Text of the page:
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Untwine by Edwidge Danticat
Scholastic, September 2015
Reviewed from final copy

Can I admit something embarrassing? This is the first time I’m reading Edwidge Danticat. I’ve been recommending her for years to eager readers, but I haven’t actually sat down and read any myself, until now. But what a title to start with: Untwine has received 2 starred reviews, and came out in September. I loved reading this book; it had me tearing up on the subway, and nearly missing my stop. What are its chances to get a medal in January? Well, that depends (of course) on RealCommittee. The layered language and beautifully woven themes make this a memorable and gorgeous read, but there are a few flaws, too.

We have a tremendous list of things that really work here. Danticat’s writing, at a sentence level is phenomenal. I wanted to read parts of it out loud on the subway (I did manage to refrain). A description of Dad in the driver’s seat: “His voice was cool but his hands weren’t.” Giselle’s thoughts on separation from her twin are painful-beautiful — specific, concrete, and deceptively simple. On remembering Isabelle and her music: “I wanted to put the flute together and raise it to my lips, just to see what it would sound like. I wanted my parents to time me while I held a note for as long as I could.” All of her remembered firsts, all of her belatedly-realized lasts are beautiful and heartbreaking.

Danticat works many levels of meaning into her words. Giselle’s and Isabelle’s clasped hands become a bracketing image; it becomes a central metaphor for the entire book — the family is taking itself apart in order to put itself back together. Likewise, Giselle is putting her life back together — there will be proms without Isabelle (and without Tina and Jean-Michel). After birth and after the accident, the twins are literally physically separated, untwined and untwinned. The story rotates around this unmaking and remaking, and although it slows the plot down, it does allow for a great deal of emotional weight to enter the text.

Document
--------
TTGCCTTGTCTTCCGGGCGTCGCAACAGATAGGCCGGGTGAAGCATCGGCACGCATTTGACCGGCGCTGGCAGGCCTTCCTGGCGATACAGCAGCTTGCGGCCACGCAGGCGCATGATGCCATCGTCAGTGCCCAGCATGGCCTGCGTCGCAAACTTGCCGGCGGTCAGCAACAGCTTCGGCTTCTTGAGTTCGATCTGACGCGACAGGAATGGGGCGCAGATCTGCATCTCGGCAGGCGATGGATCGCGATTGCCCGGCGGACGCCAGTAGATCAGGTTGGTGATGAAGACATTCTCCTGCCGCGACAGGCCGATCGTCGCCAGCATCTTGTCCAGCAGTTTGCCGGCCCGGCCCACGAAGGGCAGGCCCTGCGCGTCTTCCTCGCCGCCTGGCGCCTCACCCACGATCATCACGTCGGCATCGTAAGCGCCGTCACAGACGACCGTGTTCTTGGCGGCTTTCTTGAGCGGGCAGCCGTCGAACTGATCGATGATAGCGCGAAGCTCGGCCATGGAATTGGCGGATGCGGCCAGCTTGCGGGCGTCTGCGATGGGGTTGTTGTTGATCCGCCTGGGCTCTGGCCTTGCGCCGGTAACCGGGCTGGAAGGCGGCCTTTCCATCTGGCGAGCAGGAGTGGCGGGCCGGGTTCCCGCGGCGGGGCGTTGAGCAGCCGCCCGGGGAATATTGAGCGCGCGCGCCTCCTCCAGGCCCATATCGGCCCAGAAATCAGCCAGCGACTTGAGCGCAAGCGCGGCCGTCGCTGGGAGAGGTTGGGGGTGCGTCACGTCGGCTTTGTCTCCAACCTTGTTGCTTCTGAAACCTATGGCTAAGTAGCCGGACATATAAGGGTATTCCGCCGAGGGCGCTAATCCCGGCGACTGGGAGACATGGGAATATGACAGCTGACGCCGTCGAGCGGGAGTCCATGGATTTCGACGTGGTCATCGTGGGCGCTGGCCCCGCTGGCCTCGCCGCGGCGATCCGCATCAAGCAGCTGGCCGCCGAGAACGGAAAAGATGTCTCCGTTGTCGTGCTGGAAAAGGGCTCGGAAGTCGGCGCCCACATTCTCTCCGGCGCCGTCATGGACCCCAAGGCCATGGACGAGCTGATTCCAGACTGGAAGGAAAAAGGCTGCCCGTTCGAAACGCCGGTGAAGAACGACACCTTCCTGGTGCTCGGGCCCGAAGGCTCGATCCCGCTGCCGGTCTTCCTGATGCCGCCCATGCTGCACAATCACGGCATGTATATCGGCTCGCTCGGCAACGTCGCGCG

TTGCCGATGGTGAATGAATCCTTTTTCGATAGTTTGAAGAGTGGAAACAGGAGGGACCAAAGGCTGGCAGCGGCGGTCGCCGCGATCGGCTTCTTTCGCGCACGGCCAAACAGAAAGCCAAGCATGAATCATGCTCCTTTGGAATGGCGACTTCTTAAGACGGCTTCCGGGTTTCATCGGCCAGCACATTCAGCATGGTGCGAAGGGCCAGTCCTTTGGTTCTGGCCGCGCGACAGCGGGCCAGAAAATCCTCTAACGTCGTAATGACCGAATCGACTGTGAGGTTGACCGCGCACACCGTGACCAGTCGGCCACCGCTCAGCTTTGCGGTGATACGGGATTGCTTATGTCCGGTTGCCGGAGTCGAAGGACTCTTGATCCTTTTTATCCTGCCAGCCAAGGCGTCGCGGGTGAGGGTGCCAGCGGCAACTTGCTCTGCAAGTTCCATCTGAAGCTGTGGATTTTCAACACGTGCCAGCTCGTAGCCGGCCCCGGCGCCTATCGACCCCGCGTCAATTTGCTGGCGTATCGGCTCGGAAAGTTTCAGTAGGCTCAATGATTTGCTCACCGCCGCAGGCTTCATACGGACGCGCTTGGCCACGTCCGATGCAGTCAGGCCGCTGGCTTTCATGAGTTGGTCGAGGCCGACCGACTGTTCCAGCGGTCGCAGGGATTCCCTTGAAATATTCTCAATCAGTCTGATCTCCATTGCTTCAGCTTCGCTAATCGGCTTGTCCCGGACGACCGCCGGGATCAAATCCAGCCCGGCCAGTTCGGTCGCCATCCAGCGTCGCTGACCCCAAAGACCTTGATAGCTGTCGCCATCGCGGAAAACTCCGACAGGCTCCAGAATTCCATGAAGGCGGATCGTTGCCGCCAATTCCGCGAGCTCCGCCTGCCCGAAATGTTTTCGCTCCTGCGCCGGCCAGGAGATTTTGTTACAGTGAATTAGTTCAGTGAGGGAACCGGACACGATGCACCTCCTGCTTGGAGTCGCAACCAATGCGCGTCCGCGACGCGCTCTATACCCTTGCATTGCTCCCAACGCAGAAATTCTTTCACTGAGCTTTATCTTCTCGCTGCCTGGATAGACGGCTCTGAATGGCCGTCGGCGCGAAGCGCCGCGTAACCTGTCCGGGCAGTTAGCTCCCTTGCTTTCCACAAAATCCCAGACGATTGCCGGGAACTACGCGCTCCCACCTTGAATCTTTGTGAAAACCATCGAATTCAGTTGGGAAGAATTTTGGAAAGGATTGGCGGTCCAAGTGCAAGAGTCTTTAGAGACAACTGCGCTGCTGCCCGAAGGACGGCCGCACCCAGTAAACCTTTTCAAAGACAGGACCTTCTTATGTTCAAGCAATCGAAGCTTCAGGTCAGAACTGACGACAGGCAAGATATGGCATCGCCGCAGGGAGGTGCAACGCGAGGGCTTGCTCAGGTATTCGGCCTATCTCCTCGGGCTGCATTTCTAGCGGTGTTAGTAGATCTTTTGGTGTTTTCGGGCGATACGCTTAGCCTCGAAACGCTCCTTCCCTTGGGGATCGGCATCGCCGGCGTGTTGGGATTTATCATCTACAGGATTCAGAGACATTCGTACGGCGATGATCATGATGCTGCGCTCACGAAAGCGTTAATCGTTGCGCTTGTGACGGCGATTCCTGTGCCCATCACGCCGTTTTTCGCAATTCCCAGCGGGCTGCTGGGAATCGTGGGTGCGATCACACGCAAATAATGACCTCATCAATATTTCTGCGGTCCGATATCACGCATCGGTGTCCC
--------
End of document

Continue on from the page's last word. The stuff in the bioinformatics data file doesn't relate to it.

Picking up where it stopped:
Giselle’s voice is stunning, but the family (and here I mean beyond the nuclear family) as a whole have well realized characters. They each have relatable moments, and they function together as a realistic unit. The ambiguous peace at the start of the novel between the parents is delicate and grows as the story progresses. Having extended family around makes total sense, and it made me realize how infrequently we really get to spend a lot of time with a family, en masse, in YA. The relationships we see are complicated; these people interact with each other in ways that react to and bring meaningful change. The character growth (as everyone reacts to the new circumstances) shows how complicated love is.

The plot overall is slow and full of time shifts; it largely takes place in Giselle’s head as she heals and reflects. Although not much happens, it’s all about the emotional experience, and on that level, there’s no wrong turn. The concentration here is less on the events and more on the reactions, changes wrought, and inner significance to the characters. The ending is also powerful and beautiful. Giselle’s half goodbye to her twin reduced me to tears; she worked hard to offer that to Isabelle, and it was a fitting ending for the story.

To be honest, I’m not fully ready to say that this is a contender, but I’m having a hard time explaining why. I wonder if part of it is the slow place — the first scene is brutal and jarring and yet still gorgeous and amazing, but the pace very quickly reduces; it’s particularly slow at the beginning. Although the slow pace allows us to focus on Giselle’s internal journey, there are a few elements that pull us out of her head and her direct experience. In particular is the question of whether or not the accident is really an accident. However, this issue is resolved so neatly, and melts away, leaving no marks, no impact, on Giselle, that it feels a bit tacked on. I think the story would have been stronger if it had just stayed firmly inside of Giselle’s experience and allowed us to focus on her healing and her family’s adjustments to change and growth.

I wonder, too, if part of it is the inevitable comparison to If I Stay…which I haven’t actually read myself. Not having read it, this is pure speculation and wondering (even more than my usual speculation and wondering, since I’m always just doing guesswork about what RealCommittee might be thinking). So before I talk myself any further down some random path, what do you think? Am I on the wrong track here?

About Sarah Couri

Sarah Couri is a librarian at Grace Church School's High School Division, and has served on a number of YALSA committees, including Quick Picks, Great Graphic Novels, and (most pertinently!) the 2011 Printz Committee. Her opinions do not reflect the attitudes or opinions of SLJ, GCS, YALSA, or any other institutions with which she is affiliated. Find her on Twitter @scouri or e-mail her at scouri35 at gmail dot com.

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